Defendant further complains that the government said in its closing argument that he was Teresa's 'friend.' He argues that picturing him as one who was more than Teresa's mere acquaintance increased the weight which the jury would accord Teresa's accusations. Even assuming that the prosecution overstated the evidence, it is clear from the record that the defendant failed to make a specific objection to the use of the word 'friend.' His objection was as follows:
'I would like to draw the Court's attention to the fact that (the government) referred to the fact that Mr. Miceli knows Mr. Teresa. There is no evidence of that in this case. The evidence was that Mr. Teresa said he knew Mr. Miceli. There is a big difference in connection with credibility.'
This objection only went to the weight to be accorded Teresa's statement that he knew the defendant. Teresa had testified that he had known defendant for 'years and years, maybe 15.' Depending on how this testimony was given, it could mean absolutely nothing about a friendly relationship or could mean quite a bit. This ambiguity illustrates why it is necessary to inform the court of such matters for remedial clarification. Given that the defendant made six different objections at the close of the government's argument, his failure to focus on the use of the word 'friend' waives his right to complain of it here. Fed.R.Crim.P. 51. Moreover, the use of the term 'friend' was not so egregious that, even in the context of the instant case, a proper instruction by the trial court could not have corrected the problem. United States v. Stamas, 443 F.2d 860 (1st Cir., 1971).
Finally, defendant objected to a statement in the government's closing argument that Teresa had made an arrangement with the government to testify 'truthfully' concerning the transaction in which he was involved. If this remark was intended as an expression of the prosecutor's personal opinion about the veracity of Teresa's testimony, it violated the rule in this circuit that the prosecutor cannot bolster his case by 'testifying.' See United States v. Stamas, at 862; Patriarca v. United States, 402 F.2d 314, 320-321 (1st Cir. 1968), cert. denied, 393 U.S. 1022, 89 S.Ct. 633, 21 L.Ed.2d 567 (1969). We have searched the record carefully and do not find that the defendant objected to this remark at trial. The remark fell short of plain error since in context the prosecutor may merely have intended to suggest that the bank records and other corroborative evidence showed that Teresa, although an admitted perjurer, told the truth regarding these transactions. A timely objection would have made possible a clarifying instruction from the trial judge.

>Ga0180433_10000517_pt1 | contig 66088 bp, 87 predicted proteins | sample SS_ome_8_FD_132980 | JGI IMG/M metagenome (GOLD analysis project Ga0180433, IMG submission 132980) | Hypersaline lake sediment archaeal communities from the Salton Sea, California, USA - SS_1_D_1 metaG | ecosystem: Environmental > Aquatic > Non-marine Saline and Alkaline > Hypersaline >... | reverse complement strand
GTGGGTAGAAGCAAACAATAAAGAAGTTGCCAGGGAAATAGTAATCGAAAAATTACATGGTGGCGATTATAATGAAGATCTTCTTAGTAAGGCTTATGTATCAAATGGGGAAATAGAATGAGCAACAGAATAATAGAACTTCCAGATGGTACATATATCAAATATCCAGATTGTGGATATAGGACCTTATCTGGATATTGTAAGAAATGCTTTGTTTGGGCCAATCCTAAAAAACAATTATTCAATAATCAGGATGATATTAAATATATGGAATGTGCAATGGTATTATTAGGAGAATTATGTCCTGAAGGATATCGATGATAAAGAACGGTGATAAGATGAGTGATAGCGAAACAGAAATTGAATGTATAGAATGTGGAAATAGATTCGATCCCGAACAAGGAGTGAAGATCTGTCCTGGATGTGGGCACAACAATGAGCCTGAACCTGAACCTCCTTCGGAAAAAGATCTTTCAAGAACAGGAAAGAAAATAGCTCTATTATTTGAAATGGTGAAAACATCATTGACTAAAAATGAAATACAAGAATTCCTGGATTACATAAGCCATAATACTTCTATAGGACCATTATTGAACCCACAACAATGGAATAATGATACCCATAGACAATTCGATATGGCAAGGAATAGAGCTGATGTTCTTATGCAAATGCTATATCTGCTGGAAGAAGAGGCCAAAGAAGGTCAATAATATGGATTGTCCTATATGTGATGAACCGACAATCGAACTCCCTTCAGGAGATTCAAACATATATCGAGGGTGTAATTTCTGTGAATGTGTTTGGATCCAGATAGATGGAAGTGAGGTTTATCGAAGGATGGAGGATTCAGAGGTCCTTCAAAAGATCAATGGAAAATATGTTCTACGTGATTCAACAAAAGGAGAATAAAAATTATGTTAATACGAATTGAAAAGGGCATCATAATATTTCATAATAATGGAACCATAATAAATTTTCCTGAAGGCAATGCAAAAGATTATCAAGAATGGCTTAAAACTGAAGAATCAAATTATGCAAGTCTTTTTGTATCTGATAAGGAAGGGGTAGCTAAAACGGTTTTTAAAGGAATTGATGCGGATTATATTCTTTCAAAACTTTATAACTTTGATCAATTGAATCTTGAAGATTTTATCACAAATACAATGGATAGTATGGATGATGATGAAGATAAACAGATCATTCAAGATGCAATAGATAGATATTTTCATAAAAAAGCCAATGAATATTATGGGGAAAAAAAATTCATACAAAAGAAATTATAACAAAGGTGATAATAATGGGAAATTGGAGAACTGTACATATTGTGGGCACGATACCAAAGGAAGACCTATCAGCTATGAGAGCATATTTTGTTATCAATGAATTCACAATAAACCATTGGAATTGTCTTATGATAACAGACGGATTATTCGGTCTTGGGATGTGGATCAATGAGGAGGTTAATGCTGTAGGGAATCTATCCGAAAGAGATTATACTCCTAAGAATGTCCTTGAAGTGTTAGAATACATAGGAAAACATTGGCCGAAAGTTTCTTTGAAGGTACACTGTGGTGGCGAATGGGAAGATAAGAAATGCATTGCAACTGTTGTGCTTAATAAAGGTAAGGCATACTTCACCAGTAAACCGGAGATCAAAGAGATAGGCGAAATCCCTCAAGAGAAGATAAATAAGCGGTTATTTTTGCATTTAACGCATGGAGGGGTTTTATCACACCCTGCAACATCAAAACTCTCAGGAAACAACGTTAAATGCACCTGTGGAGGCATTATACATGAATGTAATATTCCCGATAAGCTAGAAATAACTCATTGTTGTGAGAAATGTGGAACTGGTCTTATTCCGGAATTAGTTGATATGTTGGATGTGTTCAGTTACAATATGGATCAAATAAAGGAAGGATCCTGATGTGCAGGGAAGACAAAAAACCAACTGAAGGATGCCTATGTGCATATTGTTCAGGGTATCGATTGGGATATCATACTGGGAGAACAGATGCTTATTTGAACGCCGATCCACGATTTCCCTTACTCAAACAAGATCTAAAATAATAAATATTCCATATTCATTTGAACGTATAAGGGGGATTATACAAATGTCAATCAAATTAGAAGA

ALDRICH, Chief Judge (concurring).
I agree that the opinion is correct, but I cannot forbear remarking that defendant's brief, containing scurrilous remarks, exaggeration of what its cases hold, an attempt to manufacture inconsistency by drawing an inference, and an argument built upon factual assertions not in the record, warrants, I believe, a far less considerate opinion.
'Whoever, with unlawful or fraudulent intent, transports in interstate or foreign commerce any falsely made, forged, altered, or counterfeited securities or tax stamps, knowing the same to have been falsely made, forged, altered, or counterfeited; * * *
'* * * * *
'Shall be fined not more than $10,000 or imprisoned not more than ten years, or both.'
Three of the four defendants named in Count I were tried two days before the instant defendant and were found not guilty of transporting forth-three counterfeit Standard Oil Company of California bonds from Brooklyn, New York to Lynn, Massachusetts. The fourth defendant named in Count I (Mondovano), who was also the sole defendant in Count III, pleaded guilty. Mondovano figured prominently in the trials of both Counts I and II, as did several others who were not indicted
The testimony in the Count I trial is also part of the record in the instant case
See note 2, supra. Teresa testified that Mondovano was a partner with him in this transaction
From the record of the Count I trial it is clear that the 'other bonds' were the Standard Oil bonds involved in Count I. See note 2, supra